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Indian president receives honorary doctorate from UJ

By Abeer Numan - Oct 11,2015 - Last updated at Oct 11,2015

Indian President Pranab Mukherjee receives the doctoral hood at a ceremony at the University of Jordan in Amman on Sunday, where he received an honorary doctorate (Photo by Hassan Tamimi)

AMMAN — The University of Jordan (UJ) on Sunday conferred an honorary doctorate on India’s President Pranab Mukherjee in recognition of his contributions to India and world countries.

At a ceremony that was held at the university’s engineering faculty, UJ President Ekhleif Tarawneh said the UJ council of deans decided to confer an honorary doctorate in political science on India’s president, in recognition of his achievements as a “visionary statesman, politician and economist who has rendered great contributions to humanity”.

Underscoring his accomplishments, Tarawneh said the president is known for cultivating tolerance, strengthening Indo-Arab relations and supporting Arab causes, besides spearheading critical decisions to forge unity and foster cooperation. 

The Indian president thanked Jordan and UJ for the honorary degree.

“It is a great privilege,” he said, expressing hope that his visit will help “in strengthening cooperation and forging partnerships” between the two countries. 

The president also delivered a lecture at UJ, highighing the deep ties between his country and Jordan and their growth over the years.

India’s Ambassador to Jordan Anil Trigunayat told The Jordan Times that India has extended a line of credit of $100 million to Jordan for promoting trade and economic cooperation and doubled scholarships for Jordan from 25 to 50.

“We also agreed to work more closely on counterterrorism,” he said on the sidelines of the ceremony at UJ.

The diplomat also extended gratitude to His Majesty King Abdullah and to Jordan for supporting India’s bid for a permanent seat in a reformed and expanded UN Security Council.  

“We are grateful to His Majesty King Abdullah and Jordan for extending their fullest support to India’s bid for a permanent seat for a reformed and expanded UNSC, as well as for the UN reforms in general during this 70th anniversary of UN,” he added. 

Zu’bi Al Zu’bi, who is chairman of the UJ business management department, described the Indian president’s visit as a move in the right direction, saying it is pivotal in reducing political dependency on the traditional players in the region.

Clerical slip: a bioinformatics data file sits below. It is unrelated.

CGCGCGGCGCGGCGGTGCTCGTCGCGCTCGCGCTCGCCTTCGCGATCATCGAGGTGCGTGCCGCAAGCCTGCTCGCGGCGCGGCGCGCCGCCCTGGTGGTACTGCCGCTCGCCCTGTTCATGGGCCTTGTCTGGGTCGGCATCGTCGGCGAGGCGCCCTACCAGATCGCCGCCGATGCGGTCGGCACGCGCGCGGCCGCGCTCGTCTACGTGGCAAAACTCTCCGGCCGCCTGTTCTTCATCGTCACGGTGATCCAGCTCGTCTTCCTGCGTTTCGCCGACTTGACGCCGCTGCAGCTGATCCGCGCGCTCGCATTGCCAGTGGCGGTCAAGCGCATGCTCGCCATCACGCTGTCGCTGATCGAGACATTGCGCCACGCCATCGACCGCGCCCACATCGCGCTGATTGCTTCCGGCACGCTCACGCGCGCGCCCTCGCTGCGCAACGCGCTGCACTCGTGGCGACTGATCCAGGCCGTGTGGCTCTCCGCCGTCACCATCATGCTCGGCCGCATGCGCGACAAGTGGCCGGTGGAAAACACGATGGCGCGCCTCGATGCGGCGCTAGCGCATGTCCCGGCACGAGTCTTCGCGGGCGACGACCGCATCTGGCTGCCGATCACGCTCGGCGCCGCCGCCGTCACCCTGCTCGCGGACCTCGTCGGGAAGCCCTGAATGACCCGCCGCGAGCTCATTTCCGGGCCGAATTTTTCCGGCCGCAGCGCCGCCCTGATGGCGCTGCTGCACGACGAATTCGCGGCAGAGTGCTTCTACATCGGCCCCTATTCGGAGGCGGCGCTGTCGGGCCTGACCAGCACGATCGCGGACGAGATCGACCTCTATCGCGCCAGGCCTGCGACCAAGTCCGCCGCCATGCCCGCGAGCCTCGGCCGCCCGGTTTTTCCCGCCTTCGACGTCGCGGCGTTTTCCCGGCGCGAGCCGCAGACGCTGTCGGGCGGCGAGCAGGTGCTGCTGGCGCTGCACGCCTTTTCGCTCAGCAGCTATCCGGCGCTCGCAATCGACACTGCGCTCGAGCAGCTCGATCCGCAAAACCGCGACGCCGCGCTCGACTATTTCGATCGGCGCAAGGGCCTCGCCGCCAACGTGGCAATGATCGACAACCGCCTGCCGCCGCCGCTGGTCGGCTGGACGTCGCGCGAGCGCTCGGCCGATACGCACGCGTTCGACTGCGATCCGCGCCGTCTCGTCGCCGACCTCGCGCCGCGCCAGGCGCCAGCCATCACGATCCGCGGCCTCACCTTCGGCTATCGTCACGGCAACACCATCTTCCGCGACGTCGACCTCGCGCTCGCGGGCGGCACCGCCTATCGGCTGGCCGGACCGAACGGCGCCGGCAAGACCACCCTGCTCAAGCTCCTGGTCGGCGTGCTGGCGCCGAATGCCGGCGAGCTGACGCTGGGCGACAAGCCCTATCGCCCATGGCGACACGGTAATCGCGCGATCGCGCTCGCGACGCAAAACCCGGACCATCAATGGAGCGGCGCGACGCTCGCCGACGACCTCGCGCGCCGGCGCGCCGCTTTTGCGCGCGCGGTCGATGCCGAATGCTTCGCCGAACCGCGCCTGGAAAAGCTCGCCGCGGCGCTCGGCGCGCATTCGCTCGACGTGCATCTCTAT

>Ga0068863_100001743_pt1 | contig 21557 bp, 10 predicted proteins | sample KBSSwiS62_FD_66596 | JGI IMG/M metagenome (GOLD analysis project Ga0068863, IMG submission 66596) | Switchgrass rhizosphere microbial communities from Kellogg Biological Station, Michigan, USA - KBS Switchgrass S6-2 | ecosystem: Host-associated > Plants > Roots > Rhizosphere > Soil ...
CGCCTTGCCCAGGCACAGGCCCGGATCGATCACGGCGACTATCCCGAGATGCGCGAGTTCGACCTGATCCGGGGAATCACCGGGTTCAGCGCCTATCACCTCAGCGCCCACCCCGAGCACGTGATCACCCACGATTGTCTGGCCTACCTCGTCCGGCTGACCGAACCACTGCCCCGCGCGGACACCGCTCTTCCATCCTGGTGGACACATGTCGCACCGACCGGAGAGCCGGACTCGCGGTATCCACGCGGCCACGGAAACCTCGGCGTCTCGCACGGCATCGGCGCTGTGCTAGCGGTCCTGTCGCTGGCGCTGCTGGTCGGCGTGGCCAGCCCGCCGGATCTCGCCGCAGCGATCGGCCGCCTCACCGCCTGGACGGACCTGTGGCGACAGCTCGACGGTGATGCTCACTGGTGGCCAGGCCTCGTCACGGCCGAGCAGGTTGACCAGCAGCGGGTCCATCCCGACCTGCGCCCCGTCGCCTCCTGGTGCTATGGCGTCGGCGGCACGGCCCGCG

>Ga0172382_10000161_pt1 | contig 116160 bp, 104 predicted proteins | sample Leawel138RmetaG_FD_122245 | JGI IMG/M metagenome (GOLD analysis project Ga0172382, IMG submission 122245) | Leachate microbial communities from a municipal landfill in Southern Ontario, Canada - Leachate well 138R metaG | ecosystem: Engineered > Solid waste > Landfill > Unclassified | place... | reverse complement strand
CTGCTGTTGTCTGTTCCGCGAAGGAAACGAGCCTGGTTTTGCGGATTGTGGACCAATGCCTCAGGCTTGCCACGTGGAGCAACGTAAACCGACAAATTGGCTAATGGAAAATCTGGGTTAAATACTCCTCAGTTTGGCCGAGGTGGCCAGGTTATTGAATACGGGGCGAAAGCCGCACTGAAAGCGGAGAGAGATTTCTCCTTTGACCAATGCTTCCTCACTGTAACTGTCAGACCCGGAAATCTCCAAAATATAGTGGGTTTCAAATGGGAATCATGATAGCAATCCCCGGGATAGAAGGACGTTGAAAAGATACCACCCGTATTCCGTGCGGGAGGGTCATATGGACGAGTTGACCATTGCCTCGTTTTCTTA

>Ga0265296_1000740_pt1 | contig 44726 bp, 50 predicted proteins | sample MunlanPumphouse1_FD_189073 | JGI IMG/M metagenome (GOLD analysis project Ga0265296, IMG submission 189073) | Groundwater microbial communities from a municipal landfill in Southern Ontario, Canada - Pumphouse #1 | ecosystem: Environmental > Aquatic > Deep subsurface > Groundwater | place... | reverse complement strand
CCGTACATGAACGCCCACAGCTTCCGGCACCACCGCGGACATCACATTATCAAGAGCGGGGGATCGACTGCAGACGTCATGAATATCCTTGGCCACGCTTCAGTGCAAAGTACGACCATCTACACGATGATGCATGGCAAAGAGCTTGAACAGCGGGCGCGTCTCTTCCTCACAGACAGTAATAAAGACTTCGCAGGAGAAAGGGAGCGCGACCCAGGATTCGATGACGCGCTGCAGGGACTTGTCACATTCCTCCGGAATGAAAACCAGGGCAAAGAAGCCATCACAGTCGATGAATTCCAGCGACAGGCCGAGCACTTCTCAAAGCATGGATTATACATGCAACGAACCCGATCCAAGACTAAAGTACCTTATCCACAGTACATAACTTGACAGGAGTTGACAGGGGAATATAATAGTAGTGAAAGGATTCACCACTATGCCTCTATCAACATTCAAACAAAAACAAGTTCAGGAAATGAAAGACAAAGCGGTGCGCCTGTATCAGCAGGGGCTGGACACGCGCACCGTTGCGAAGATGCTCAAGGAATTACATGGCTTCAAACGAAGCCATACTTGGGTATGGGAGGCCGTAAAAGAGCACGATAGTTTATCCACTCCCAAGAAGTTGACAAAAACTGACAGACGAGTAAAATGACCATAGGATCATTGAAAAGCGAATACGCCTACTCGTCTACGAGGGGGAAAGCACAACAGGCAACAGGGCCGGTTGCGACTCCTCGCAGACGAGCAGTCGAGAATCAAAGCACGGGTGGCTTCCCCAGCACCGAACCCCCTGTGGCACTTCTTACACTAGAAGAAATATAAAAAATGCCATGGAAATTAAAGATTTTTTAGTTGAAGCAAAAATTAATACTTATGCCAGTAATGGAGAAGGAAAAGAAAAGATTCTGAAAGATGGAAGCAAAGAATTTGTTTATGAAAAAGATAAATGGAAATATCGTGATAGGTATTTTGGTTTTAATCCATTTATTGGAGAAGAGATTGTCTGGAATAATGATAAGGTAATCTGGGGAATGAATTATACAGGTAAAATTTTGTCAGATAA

Economically speaking, he said Jordan can increase its exports to India, especially natural resources.  

Earlier in the day, an Indian academic delegation, representing leading Indian universities, signed memoranda of understanding with five Jordanian universities. 

They are the UJ, Yarmouk University, Balqa Applied Universiy, Al al Bayt University and Al Isra University, Professor Sudhir K. Sopory, vice chancellor of Jawaharlal Nehru University told The Jordan Times.  

“We are looking into some exchange programmes and areas of cooperation,” he noted.  

“We are happy to see that there are closer relations between the Arab world and India,” Talat Ahmad, vice chancellor of Jamia Milia Islamia University, commented. 

The academic delegates also included Partha P. Chakrabarti of the Indian Institute of Technology Kharagpur and Professor M. M. Chaturvedi, director of India’s Cluster Innovation Centre. 

Mukherjee, who is accompanied by government officials and parliament members representing major political parties in India, began his official visit to the Kingdom on Saturday during which he held discussions with King Abdullah that addressed ways to boost economic cooperation and foster Indo-Jordanian coordination in different fields. 

The Indian president is also scheduled to visit the West Bank and Israel. 

Also on Sunday, Mukherjee visited Al Hussein Park, where he planted an olive sapling for world peace.

He was accompanied by Labour Minister Nidal Katamine, Amman Mayor Aqel Biltaji and several officials, the Jordan News Agency, Petra, reported.

The president also inaugurated the Mahatma Gandhi Street in Abdoun. 

Mukherjee thanked Jordanians for their hospitality, commending the Greater Amman Municipality’s decision to name the street after Gandhi, according to Petra.


Later on Sunday, he visited the Citadel archaeological site in Amman’s Jabal Qalaa neighbourhood and was briefed on its history.

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